QuerySet.iterator together with prefetch_related because of chunk_size

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QuerySet.iterator together with prefetch_related because of chunk_size

tobias.kroenke
Hi everyone!

The docs (https://docs.djangoproject.com/en/2.1/ref/models/querysets/#iterator) state that the

 use of iterator() causes previous prefetch_related() calls to be ignored since these two optimizations do not make sense together.

I am wondering, if this is still true with the introduction of the chunk_size parameter. Having only one additional query per chunk could heavily reduce the amount of queries per batch.

Best regards
Tobi



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Re: QuerySet.iterator together with prefetch_related because of chunk_size

charettes
Hello Tobias,

From my understanding the introduction of chunk_size doest't help here.

The fundamental reason why iterator() cannot be used with prefetch_related() is that the latter requires a set of model instance to be materialized to work appropriately which chunk_size doesn't control at all.

In other words chunk_size only controls how many rows should be fetched from the database cursor and kept into memory at a time. Even when this parameter is used, iterator() will only materialize a single model instance per yield.

Now, something you could do if you really want to be using prefetch_related with iterator() is to materialize chunks and use the now public prefetch_related_objects[0] helper to prefetch relationships.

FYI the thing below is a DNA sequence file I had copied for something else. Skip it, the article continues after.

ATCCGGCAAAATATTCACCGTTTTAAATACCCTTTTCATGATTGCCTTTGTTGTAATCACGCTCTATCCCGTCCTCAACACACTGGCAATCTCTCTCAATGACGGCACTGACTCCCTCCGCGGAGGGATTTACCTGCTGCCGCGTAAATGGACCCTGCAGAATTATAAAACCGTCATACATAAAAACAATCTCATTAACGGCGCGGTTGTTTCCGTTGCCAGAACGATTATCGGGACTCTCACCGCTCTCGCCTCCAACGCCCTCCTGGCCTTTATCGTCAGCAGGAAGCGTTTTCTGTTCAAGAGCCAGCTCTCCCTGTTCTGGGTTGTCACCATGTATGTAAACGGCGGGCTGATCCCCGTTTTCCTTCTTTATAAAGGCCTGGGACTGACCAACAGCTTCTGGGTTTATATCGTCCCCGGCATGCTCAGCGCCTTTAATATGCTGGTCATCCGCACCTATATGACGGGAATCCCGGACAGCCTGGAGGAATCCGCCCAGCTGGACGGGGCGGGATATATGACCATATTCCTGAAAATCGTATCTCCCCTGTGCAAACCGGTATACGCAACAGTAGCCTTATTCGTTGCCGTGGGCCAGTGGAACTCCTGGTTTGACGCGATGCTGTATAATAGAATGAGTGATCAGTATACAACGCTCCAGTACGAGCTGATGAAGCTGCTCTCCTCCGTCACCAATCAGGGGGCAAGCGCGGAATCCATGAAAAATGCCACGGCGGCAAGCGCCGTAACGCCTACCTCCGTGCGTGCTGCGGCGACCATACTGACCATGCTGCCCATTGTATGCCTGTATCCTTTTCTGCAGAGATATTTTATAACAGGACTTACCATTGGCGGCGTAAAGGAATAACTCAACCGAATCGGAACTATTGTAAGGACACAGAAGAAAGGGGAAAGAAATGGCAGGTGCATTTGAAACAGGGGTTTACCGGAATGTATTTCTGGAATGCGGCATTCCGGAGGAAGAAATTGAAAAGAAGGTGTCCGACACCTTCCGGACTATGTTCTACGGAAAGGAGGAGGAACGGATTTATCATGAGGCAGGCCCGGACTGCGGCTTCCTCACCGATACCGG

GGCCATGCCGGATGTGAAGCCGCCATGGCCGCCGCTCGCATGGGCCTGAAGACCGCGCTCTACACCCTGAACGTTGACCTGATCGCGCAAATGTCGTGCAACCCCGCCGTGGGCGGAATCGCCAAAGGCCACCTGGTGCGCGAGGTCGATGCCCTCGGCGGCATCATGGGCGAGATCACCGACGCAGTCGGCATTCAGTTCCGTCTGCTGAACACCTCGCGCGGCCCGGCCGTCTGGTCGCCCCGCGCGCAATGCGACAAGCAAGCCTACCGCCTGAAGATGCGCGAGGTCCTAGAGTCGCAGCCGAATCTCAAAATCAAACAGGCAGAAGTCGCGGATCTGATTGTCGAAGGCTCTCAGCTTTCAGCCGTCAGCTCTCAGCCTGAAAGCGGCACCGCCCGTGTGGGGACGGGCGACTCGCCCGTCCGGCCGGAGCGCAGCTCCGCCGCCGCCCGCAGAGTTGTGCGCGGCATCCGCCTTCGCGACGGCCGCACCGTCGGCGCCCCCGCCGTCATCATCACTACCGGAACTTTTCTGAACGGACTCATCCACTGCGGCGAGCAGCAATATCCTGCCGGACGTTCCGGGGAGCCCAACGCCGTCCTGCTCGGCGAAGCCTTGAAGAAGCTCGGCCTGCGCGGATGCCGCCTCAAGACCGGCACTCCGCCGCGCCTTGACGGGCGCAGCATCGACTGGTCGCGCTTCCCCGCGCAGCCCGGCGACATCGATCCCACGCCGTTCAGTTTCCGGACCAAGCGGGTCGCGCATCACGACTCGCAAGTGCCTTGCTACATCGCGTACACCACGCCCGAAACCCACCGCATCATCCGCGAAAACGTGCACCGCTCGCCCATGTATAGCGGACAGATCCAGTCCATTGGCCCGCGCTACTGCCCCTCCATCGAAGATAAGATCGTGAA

A somewhat complete implementation would look like

def prefetch_related_iterator(queryset, *related_lookups, chunk_size=100):
    iterator = queryset.iterator(chunk_size=chunk_size)
    while True:
        chunk = list(itertools.islice(iterator, chunk_size))
        if not chunk:
            return
        prefetch_related_objects(chunk, *related_lookups)
        yield from chunk

Given that iterator() always ignored prefetch related lookups instead of erroring out when they were specified make me feel like turning such a feature on by default could be problematic as it could balloon the memory usage which is the main reason why iterator is useful anyway.

Cheers,
Simon

[0] https://docs.djangoproject.com/en/2.1/ref/models/querysets/#django.db.models.prefetch_related_objects

Le jeudi 11 octobre 2018 15:44:06 UTC-4, [hidden email] a écrit :
Hi everyone!

The docs (<a href="https://docs.djangoproject.com/en/2.1/ref/models/querysets/#iterator" target="_blank" rel="nofollow" onmousedown="this.href=&#39;https://www.google.com/url?q\x3dhttps%3A%2F%2Fdocs.djangoproject.com%2Fen%2F2.1%2Fref%2Fmodels%2Fquerysets%2F%23iterator\x26sa\x3dD\x26sntz\x3d1\x26usg\x3dAFQjCNGZ7X_Ixxwc1pOJmKRUvcYz2YpCMA&#39;;return true;" onclick="this.href=&#39;https://www.google.com/url?q\x3dhttps%3A%2F%2Fdocs.djangoproject.com%2Fen%2F2.1%2Fref%2Fmodels%2Fquerysets%2F%23iterator\x26sa\x3dD\x26sntz\x3d1\x26usg\x3dAFQjCNGZ7X_Ixxwc1pOJmKRUvcYz2YpCMA&#39;;return true;">https://docs.djangoproject.com/en/2.1/ref/models/querysets/#iterator) state that the

 use of iterator() causes previous prefetch_related() calls to be ignored since these two optimizations do not make sense together.

I am wondering, if this is still true with the introduction of the chunk_size parameter. Having only one additional query per chunk could heavily reduce the amount of queries per batch.

Best regards
Tobi



Truffls GmbH
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Re: QuerySet.iterator together with prefetch_related because of chunk_size

Curtis Maloney-2
On 10/12/18 10:51 AM, charettes wrote:

> Hello Tobias,
>
>  From my understanding the introduction of chunk_size doest't help here.
>
> The fundamental reason why iterator() cannot be used with
> prefetch_related() is that the latter requires a set of model instance
> to be materialized to work appropriately which chunk_size doesn't
> control at all.
>
> In other words chunk_size only controls how many rows should be fetched
> from the database cursor and kept into memory at a time. Even when this
> parameter is used, iterator() will only materialize a single model